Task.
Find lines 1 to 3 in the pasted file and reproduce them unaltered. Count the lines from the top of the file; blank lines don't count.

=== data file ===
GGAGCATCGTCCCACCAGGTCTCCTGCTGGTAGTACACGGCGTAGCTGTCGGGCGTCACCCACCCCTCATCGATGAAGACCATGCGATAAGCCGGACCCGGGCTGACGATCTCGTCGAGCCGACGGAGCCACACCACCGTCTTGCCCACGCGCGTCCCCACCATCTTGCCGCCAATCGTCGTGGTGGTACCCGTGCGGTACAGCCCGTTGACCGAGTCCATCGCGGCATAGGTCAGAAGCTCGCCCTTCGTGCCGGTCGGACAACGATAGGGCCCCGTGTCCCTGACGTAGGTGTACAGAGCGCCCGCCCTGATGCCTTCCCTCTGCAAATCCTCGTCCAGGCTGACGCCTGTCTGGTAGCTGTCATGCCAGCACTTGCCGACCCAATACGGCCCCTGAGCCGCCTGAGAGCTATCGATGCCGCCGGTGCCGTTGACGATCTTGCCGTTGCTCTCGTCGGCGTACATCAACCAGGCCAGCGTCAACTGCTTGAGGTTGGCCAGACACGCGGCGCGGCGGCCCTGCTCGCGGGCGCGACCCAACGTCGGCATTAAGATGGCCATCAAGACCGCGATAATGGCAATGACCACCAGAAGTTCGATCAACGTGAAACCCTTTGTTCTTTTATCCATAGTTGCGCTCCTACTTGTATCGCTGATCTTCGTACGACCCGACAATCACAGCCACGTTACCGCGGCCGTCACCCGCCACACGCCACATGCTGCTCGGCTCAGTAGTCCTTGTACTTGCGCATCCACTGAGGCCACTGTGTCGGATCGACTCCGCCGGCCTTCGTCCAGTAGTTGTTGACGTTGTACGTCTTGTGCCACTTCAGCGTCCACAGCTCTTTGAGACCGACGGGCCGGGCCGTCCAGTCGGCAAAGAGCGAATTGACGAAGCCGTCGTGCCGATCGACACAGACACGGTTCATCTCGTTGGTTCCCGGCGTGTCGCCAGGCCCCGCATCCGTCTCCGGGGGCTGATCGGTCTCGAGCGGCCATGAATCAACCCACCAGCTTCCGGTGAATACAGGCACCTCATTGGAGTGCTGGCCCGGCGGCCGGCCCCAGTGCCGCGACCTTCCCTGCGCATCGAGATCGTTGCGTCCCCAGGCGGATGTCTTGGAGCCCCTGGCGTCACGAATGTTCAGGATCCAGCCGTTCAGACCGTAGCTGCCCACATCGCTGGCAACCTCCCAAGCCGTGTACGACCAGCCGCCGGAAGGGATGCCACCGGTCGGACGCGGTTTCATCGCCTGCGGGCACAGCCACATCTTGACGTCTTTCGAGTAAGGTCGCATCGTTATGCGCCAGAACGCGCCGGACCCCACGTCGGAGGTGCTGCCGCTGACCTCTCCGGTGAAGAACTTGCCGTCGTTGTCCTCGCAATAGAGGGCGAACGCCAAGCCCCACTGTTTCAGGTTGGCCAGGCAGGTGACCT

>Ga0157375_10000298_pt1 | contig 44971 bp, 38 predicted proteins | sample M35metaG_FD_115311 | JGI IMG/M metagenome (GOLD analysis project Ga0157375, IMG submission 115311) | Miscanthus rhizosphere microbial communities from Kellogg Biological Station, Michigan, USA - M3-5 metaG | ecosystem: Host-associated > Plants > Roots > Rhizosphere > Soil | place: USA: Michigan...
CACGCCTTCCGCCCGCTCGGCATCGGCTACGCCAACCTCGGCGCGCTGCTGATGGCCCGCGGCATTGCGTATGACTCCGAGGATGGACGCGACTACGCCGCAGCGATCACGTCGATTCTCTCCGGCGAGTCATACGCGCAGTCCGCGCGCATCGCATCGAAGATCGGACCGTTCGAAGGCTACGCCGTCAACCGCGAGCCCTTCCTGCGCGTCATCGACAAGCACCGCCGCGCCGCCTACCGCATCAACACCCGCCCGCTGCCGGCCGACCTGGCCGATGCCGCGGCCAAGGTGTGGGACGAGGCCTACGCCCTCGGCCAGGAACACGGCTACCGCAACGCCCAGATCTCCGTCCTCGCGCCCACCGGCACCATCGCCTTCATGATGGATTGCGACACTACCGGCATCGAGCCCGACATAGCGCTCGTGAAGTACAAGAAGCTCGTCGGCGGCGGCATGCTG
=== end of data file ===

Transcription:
GGAGCATCGTCCCACCAGGTCTCCTGCTGGTAGTACACGGCGTAGCTGTCGGGCGTCACCCACCCCTCATCGATGAAGACCATGCGATAAGCCGGACCCGGGCTGACGATCTCGTCGAGCCGACGGAGCCACACCACCGTCTTGCCCACGCGCGTCCCCACCATCTTGCCGCCAATCGTCGTGGTGGTACCCGTGCGGTACAGCCCGTTGACCGAGTCCATCGCGGCATAGGTCAGAAGCTCGCCCTTCGTGCCGGTCGGACAACGATAGGGCCCCGTGTCCCTGACGTAGGTGTACAGAGCGCCCGCCCTGATGCCTTCCCTCTGCAAATCCTCGTCCAGGCTGACGCCTGTCTGGTAGCTGTCATGCCAGCACTTGCCGACCCAATACGGCCCCTGAGCCGCCTGAGAGCTATCGATGCCGCCGGTGCCGTTGACGATCTTGCCGTTGCTCTCGTCGGCGTACATCAACCAGGCCAGCGTCAACTGCTTGAGGTTGGCCAGACACGCGGCGCGGCGGCCCTGCTCGCGGGCGCGACCCAACGTCGGCATTAAGATGGCCATCAAGACCGCGATAATGGCAATGACCACCAGAAGTTCGATCAACGTGAAACCCTTTGTTCTTTTATCCATAGTTGCGCTCCTACTTGTATCGCTGATCTTCGTACGACCCGACAATCACAGCCACGTTACCGCGGCCGTCACCCGCCACACGCCACATGCTGCTCGGCTCAGTAGTCCTTGTACTTGCGCATCCACTGAGGCCACTGTGTCGGATCGACTCCGCCGGCCTTCGTCCAGTAGTTGTTGACGTTGTACGTCTTGTGCCACTTCAGCGTCCACAGCTCTTTGAGACCGACGGGCCGGGCCGTCCAGTCGGCAAAGAGCGAATTGACGAAGCCGTCGTGCCGATCGACACAGACACGGTTCATCTCGTTGGTTCCCGGCGTGTCGCCAGGCCCCGCATCCGTCTCCGGGGGCTGATCGGTCTCGAGCGGCCATGAATCAACCCACCAGCTTCCGGTGAATACAGGCACCTCATTGGAGTGCTGGCCCGGCGGCCGGCCCCAGTGCCGCGACCTTCCCTGCGCATCGAGATCGTTGCGTCCCCAGGCGGATGTCTTGGAGCCCCTGGCGTCACGAATGTTCAGGATCCAGCCGTTCAGACCGTAGCTGCCCACATCGCTGGCAACCTCCCAAGCCGTGTACGACCAGCCGCCGGAAGGGATGCCACCGGTCGGACGCGGTTTCATCGCCTGCGGGCACAGCCACATCTTGACGTCTTTCGAGTAAGGTCGCATCGTTATGCGCCAGAACGCGCCGGACCCCACGTCGGAGGTGCTGCCGCTGACCTCTCCGGTGAAGAACTTGCCGTCGTTGTCCTCGCAATAGAGGGCGAACGCCAAGCCCCACTGTTTCAGGTTGGCCAGGCAGGTGACCT

>Ga0157375_10000298_pt1 | contig 44971 bp, 38 predicted proteins | sample M35metaG_FD_115311 | JGI IMG/M metagenome (GOLD analysis project Ga0157375, IMG submission 115311) | Miscanthus rhizosphere microbial communities from Kellogg Biological Station, Michigan, USA - M3-5 metaG | ecosystem: Host-associated > Plants > Roots > Rhizosphere > Soil | place: USA: Michigan...
CACGCCTTCCGCCCGCTCGGCATCGGCTACGCCAACCTCGGCGCGCTGCTGATGGCCCGCGGCATTGCGTATGACTCCGAGGATGGACGCGACTACGCCGCAGCGATCACGTCGATTCTCTCCGGCGAGTCATACGCGCAGTCCGCGCGCATCGCATCGAAGATCGGACCGTTCGAAGGCTACGCCGTCAACCGCGAGCCCTTCCTGCGCGTCATCGACAAGCACCGCCGCGCCGCCTACCGCATCAACACCCGCCCGCTGCCGGCCGACCTGGCCGATGCCGCGGCCAAGGTGTGGGACGAGGCCTACGCCCTCGGCCAGGAACACGGCTACCGCAACGCCCAGATCTCCGTCCTCGCGCCCACCGGCACCATCGCCTTCATGATGGATTGCGACACTACCGGCATCGAGCCCGACATAGCGCTCGTGAAGTACAAGAAGCTCGTCGGCGGCGGCATGCTG